Lemon balm is also rich in something called polyphenols, which gives it strong antiviral properties. (Gladstar, pg. 158)

Taking lemon balm as a tea or tincture may be helpful for recovery from viral infections like a cold, the flu, and even shingles. Its antiviral properties and digestive soothing properties combine to also make it useful for stomach viruses.

Lemon balm tea taken with honey can help to soothe a sore throat, or the herb can consumed on a regular basis to strengthen the body’s natural defenses against viruses.

Side Effects

Although lemon balm is a very safe herb overall and suitable also for children, it is considered a thyroid inhibitor.

If you have hypothyroidism or low thyroid activity, be sure to consult a qualified health practitioner before using, and you may wish to avoid using lemon balm altogether.

Easy Ways to Use Lemon Balm

Now that you know the many benefits of lemon balm, here are some easy uses for it.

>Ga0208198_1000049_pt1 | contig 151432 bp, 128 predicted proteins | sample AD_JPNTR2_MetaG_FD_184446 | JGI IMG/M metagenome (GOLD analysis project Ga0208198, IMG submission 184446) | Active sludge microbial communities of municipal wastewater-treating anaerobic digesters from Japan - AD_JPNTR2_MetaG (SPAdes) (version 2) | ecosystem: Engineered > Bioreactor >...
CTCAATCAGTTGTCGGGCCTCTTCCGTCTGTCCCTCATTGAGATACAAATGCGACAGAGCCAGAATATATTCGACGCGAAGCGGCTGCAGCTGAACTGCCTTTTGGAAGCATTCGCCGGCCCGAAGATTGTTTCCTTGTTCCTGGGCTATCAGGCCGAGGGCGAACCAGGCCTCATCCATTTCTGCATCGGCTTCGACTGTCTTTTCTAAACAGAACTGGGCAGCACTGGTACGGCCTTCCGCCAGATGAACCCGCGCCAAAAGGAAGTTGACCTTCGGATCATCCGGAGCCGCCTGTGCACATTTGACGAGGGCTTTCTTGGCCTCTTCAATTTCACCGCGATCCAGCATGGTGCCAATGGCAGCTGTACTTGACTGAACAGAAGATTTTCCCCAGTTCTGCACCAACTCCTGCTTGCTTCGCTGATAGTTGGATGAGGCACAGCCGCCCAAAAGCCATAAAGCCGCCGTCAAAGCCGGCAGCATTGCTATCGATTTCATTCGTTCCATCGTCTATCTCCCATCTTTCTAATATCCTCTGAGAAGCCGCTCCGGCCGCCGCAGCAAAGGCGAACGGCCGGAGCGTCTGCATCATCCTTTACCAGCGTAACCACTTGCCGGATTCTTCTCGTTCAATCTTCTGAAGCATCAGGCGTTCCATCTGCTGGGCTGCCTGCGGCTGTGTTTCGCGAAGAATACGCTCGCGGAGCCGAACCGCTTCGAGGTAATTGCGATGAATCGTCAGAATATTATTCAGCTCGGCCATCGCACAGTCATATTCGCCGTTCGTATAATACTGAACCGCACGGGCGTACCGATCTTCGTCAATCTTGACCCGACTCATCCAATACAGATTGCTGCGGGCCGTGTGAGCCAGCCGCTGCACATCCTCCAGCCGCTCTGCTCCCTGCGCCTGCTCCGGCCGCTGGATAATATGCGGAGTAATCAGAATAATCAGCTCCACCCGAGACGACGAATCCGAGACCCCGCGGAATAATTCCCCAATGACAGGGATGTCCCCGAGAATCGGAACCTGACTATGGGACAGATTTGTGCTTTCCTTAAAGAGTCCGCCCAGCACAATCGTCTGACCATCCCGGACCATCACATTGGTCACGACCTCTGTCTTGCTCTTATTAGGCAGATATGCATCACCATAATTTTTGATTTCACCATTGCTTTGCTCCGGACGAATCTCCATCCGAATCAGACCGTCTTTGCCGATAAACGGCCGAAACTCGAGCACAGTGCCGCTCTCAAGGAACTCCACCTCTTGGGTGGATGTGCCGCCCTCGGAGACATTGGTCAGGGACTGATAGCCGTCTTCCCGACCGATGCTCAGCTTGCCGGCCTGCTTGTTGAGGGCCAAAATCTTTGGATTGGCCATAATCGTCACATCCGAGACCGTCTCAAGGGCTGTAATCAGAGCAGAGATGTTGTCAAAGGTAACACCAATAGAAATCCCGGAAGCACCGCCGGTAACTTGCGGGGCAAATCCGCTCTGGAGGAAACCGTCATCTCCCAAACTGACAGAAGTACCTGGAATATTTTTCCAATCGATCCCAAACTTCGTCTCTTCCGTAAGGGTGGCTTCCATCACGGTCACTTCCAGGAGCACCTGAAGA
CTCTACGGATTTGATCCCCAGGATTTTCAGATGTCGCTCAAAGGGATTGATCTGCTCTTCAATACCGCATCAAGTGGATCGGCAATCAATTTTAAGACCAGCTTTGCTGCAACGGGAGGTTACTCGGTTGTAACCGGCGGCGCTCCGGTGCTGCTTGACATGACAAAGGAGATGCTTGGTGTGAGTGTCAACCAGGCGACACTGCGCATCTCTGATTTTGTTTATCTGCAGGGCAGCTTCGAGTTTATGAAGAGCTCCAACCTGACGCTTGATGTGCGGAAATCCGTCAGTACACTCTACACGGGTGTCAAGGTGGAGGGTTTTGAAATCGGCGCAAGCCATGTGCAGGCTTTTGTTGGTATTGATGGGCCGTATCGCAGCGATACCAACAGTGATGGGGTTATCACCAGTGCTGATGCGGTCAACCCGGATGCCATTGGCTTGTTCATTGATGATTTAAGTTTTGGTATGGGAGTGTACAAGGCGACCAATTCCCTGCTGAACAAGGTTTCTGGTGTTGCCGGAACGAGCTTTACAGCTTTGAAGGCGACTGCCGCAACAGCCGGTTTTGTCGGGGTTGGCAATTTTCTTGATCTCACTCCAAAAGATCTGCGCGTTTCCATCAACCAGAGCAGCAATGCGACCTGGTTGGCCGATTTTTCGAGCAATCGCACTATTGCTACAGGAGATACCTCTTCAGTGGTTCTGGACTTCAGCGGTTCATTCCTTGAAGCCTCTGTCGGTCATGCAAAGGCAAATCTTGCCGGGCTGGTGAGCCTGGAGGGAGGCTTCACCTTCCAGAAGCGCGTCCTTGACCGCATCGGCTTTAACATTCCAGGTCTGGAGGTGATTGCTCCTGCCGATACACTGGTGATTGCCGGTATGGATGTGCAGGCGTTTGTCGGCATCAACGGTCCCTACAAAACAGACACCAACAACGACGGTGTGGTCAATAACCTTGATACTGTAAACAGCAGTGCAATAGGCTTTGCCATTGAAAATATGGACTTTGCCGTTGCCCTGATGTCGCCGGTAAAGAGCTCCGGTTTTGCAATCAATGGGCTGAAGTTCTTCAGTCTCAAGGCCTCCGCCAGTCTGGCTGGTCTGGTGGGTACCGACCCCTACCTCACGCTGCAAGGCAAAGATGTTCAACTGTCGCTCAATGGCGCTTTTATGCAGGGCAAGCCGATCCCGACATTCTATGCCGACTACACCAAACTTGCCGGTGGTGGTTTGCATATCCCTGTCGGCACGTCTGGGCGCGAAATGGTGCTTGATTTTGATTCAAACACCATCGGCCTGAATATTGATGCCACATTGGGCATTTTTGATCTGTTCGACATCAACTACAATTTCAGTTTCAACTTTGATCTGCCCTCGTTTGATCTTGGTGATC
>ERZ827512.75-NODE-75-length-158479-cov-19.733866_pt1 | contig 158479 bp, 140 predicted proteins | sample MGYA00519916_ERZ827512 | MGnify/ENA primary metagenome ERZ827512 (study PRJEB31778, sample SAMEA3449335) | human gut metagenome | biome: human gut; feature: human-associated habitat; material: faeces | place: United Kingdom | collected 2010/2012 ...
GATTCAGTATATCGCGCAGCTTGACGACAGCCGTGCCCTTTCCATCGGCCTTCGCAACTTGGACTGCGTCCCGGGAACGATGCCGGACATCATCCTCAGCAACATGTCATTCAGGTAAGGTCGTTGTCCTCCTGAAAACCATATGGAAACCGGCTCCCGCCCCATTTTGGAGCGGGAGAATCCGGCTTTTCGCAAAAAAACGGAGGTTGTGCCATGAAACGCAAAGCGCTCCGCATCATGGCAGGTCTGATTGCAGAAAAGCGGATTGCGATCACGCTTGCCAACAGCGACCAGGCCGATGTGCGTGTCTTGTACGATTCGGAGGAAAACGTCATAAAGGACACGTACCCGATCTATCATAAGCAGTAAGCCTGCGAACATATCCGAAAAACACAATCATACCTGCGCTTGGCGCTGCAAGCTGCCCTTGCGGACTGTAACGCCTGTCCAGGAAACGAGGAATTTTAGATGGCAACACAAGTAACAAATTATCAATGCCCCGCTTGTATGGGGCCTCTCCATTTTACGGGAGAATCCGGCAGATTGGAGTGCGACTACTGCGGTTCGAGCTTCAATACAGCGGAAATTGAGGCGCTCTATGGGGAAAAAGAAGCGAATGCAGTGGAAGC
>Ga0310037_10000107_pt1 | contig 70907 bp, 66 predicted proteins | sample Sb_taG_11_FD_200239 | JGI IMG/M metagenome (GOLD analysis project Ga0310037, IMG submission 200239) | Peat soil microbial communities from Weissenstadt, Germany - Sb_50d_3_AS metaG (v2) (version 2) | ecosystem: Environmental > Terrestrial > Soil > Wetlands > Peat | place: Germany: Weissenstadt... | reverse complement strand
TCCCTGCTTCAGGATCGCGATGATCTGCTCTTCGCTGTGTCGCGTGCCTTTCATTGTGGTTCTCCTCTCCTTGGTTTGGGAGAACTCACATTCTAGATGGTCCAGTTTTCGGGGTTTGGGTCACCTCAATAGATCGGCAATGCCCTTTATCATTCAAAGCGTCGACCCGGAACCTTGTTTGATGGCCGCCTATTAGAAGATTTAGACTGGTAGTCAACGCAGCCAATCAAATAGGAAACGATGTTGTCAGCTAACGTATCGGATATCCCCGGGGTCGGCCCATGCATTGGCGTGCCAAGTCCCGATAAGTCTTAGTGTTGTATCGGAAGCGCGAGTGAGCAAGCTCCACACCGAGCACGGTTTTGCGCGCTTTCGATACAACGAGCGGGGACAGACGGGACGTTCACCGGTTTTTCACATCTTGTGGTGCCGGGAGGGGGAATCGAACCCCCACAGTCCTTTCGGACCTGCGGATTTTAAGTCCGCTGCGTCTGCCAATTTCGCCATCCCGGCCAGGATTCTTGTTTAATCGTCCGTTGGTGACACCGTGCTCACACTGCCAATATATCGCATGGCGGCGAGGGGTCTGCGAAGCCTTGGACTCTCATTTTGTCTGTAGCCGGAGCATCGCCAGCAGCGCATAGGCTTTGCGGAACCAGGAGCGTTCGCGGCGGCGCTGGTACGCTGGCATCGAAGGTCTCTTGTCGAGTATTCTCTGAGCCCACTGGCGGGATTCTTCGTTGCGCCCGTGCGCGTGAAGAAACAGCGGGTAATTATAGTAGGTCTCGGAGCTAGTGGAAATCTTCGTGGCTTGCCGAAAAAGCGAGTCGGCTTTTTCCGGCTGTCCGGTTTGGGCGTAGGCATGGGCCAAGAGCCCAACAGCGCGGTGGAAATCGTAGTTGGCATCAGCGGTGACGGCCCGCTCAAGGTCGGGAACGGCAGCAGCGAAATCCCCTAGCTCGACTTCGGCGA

The easiest way to consume lemon balm is to use the leaves to make a tea. Add 1 tablespoon of the dried leaves per cup of boiling water and let steep 15-20 minutes before drinking.

For Headaches: A cup of lemon balm tea can help relieve a headache, but for stronger action, try a tea like the Headache Releaf tea that combines lemon balm with other powerful herbs.

For Sleep/Insomnia: Try a cup of plain lemon balm tea or one made with equal parts of lemon balm leaf and chamomile flowers 1-2 hours before bedtime. For a pre-made sleep blend, try the Sweet Slumber tea that has chamomile, lemon balm, passionflower, and other soothing herbs.

For Immune Health: To keep your immune system strong against viruses, consider drinking a cup of lemon balm tea every day. Or take it with other immune boosting herbs in the ImmuniTea blend.

Could You Use Some Lemon Balm Benefits?

There is a lot to love about lemon balm as an herb and the benefits it can have for your health. With its pleasant, lemony flavor and stress-relieving effects, this is one herb you should consider adding to your daily health routine!


Disclaimer: This post is for informational purposes only. It does not constitute medical advice and should not be substituted for medical advice.  Please consult your health care provider, herbalist, midwife, or naturopathic physician before taking herbs, supplements, etc. Here's the link to our full disclaimer.

1 comment

  • David Golden

    Is lemon balm herbal tea caffeine free good for eye bags